Christopher Kimball Saves the Thanksgiving Feast
It could happen to you. Friends and relatives are traveling over the river and through woods to your house for Thanksgiving. You started cooking well before dawn, and just as your culinary masterpiece is taking shape: disaster.
The biscuits are burned, the gravy is gritty and the turkey is in trouble.
That's where Christopher Kimball can help. He is the creator of Cook's Illustrated Magazine and hosts the PBS television show America's Test Kitchen.
Kimball dropped by Renee Montagne's own kitchen to dispense hands-on tips on how to recover from cooking disaster during the holdiday.
Here are some of his suggestions:
Use a Microplane zester, or some other type of grater, to shave off the burned bits.
Cold Dinner Rolls?
Wrap in several layers of foil and put into a paper grocery bag. Holds for 30 minutes.
Holding Mashed Potatoes
Make them a few hours in advance and keep them warm in a slow cooker.
Place nuts in a freezer bag on a cutting board and whack with the bottom of a small saucepan.
Place in a blender or strain.
Dressing Up Dull Veggies
--Drizzle with browned butter.
--Sprinkle with extra virgin olive oil, Parmesan, fresh herbs or red pepper flakes.
--Sprinkle with toasted sesame seeds, soy sauce and toasted sesame oil.
--Toss with a vinaigrette.
Have to Transport a Pie?
Use a clean 10-inch pizza box or place a damp kitchen towel or a non-skid rubber shelf liner in a roasting pan.
Need Some Quick, Last-Minute Gravy?
Slice and brown one onion. Add 2 cups of low-salt chicken broth and 2 cups of low-salt beef broth. Thicken with a slurry of cornstarch (equal parts water and cornstarch whisked together). Add in a few peppercorns and a bay leaf. Cook for 15 minutes. Finally, whisk in flour and butter to thicken the gravy.
How to Avoid a Cracked, Dry Pumpkin Pie
The trick is to remove the pie from the oven when the center is still wobbly. Bake until filling is puffed, dry-looking and lightly cracked around edges. The center should wiggle like gelatin when pie is gently shaken.
Help! The Turkey Is Still Frozen!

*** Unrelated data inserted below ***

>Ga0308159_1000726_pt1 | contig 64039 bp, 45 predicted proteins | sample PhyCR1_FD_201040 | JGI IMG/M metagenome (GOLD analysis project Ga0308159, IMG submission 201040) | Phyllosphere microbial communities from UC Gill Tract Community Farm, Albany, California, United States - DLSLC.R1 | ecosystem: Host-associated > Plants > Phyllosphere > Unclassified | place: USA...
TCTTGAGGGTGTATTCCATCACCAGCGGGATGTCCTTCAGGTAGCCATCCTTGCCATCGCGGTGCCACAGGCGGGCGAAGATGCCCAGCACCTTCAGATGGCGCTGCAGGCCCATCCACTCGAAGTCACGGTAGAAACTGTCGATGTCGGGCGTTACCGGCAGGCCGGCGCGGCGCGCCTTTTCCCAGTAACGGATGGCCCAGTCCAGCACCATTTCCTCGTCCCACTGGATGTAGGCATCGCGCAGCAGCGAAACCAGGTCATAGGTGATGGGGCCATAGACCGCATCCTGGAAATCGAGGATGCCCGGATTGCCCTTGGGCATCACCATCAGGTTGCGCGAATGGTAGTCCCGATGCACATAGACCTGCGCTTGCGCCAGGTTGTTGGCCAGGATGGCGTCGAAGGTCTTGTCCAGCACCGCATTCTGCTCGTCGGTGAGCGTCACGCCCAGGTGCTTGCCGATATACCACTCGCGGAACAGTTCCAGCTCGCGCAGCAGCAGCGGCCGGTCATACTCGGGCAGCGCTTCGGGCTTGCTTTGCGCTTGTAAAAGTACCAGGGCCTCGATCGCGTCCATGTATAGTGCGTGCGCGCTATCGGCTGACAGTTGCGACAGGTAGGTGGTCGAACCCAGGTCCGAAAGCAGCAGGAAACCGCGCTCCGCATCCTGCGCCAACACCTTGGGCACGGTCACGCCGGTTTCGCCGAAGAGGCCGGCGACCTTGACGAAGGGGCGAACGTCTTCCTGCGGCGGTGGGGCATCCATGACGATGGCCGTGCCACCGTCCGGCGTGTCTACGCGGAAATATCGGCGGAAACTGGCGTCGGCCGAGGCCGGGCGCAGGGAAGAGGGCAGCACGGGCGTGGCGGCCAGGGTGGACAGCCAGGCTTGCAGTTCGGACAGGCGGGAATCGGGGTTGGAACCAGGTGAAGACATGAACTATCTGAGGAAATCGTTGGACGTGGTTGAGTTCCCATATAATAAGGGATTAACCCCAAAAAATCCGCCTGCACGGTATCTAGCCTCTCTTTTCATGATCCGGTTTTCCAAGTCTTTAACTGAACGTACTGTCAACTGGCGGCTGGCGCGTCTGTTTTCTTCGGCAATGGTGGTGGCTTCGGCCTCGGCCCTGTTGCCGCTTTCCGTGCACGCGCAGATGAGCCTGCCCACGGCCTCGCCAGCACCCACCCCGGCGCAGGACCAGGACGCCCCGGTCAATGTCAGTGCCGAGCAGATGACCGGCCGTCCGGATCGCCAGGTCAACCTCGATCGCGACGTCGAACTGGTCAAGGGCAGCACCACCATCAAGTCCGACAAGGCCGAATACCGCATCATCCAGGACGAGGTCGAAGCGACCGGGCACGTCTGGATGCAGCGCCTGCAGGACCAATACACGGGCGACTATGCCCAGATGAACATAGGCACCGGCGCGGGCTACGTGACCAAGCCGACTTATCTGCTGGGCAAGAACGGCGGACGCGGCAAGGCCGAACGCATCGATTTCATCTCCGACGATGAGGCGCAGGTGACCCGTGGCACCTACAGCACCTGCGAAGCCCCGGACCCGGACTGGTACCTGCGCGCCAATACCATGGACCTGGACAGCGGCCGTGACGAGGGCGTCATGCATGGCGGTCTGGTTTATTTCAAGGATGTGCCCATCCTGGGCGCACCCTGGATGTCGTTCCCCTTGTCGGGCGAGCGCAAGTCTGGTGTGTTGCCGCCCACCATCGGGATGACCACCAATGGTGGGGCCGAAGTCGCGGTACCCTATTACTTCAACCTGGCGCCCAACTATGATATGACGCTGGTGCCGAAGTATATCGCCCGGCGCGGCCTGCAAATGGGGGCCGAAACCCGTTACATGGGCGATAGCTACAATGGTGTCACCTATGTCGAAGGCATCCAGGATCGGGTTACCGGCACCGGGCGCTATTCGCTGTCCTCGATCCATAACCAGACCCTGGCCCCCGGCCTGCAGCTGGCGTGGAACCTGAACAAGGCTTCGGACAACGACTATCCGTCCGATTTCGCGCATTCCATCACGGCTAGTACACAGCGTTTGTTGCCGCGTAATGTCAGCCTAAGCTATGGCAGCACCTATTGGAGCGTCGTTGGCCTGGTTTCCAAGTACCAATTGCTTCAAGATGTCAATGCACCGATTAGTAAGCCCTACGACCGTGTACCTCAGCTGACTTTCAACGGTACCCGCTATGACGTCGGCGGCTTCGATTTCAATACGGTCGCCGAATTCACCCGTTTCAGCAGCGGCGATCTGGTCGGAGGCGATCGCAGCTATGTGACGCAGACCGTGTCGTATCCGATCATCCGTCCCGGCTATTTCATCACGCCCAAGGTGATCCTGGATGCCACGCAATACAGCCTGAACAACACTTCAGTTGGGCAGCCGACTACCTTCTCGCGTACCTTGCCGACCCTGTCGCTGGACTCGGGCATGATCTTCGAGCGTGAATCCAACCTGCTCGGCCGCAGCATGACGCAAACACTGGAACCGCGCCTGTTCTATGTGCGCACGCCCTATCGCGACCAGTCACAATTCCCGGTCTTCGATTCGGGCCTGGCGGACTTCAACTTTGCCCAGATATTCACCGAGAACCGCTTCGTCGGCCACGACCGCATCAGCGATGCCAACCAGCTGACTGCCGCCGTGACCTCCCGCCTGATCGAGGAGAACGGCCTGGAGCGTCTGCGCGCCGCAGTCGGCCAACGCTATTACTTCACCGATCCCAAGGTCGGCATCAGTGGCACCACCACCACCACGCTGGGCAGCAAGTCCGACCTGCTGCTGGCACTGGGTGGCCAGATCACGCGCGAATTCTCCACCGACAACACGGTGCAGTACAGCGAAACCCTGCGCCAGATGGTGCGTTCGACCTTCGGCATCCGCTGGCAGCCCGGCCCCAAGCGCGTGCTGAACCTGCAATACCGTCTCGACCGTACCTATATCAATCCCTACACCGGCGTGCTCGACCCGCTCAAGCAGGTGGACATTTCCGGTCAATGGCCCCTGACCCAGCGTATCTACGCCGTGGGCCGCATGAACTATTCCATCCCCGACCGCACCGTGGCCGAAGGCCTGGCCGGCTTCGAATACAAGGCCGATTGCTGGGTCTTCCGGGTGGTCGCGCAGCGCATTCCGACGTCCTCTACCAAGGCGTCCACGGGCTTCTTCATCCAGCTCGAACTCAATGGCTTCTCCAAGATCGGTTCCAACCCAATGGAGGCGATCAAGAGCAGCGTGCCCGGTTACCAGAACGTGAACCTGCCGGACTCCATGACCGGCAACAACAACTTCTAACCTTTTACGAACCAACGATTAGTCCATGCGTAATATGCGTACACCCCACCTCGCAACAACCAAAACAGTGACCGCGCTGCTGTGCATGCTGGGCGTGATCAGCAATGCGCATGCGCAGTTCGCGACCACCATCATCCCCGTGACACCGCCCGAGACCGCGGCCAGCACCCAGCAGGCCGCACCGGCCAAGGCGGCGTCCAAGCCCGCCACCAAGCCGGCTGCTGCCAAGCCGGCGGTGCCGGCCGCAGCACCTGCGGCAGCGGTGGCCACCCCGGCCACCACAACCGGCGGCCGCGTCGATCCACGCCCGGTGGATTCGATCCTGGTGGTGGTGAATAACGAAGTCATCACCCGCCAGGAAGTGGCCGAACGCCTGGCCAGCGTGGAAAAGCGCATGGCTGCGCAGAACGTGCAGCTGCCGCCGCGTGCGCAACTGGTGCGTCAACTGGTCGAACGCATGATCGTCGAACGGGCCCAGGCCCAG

It's best to defrost a whole turkey in the refrigerator, figuring one day of defrosting for every 4 pounds of turkey.
If you find yourself with a still-frozen turkey on Thanksgiving morning, place the turkey, still in its original wrapper, in a bucket of cold water for 30 minutes per pound. Make sure to change the water every half hour to guard against bacterial growth.
Or, you could unwrap the bird, remove the giblets, and place it in a sink of cold water. Change the water every 30 minutes.
Now, if you have a bird that has been injected, such as a frozen Butterball, you can roast it in only 90 minutes! Butterfly it (remove the backbone and press flat), put it on a broiler pan, and roast it at 450 degrees for 90 minutes. This works for a 12- to 14-pound bird.
The Pie Dough Falls Apart When Rolled
The worst, most disaster-provoking recipe directive is the one that says, "add just enough water so that the pie dough holds together."
The truth is, add plenty of water so that the dough easily holds together (and is actually a bit wet). If your dough is already dry and falls apart, place dough in a bowl, add a bit of water, dust with flour, shape into a four or five-inch circle, wrap in plastic, and let sit in the freezer for 15 minutes.
Emergency Last-Minute Substitutions
1 cup half-and-half: 3/4 cup whole milk + 1/4 cup heavy cream, or 2/3 cup skim or lowfat milk + 1/3 cup heavy cream.
1 cup sour cream: 1 cup whole milk yogurt works, and vice versa.
1 cup light brown sugar: 1 cup granulated sugar + 1 tablespoon molasses.
1 cup dark brown Sugar: 1 cup granulated sugar + 2 tablespoons molasses.
Substitutions for wine in cooking (to replace a half cup of wine): 1 teaspoon white wine vinegar plus cup chicken stock, or 1 teaspoon lemon juice plus cup chicken stock, or 2 to 4 tablespoons verjus (the unfermented juice of unripe wine grapes), or cup alcohol-free wine and cup chicken stock.
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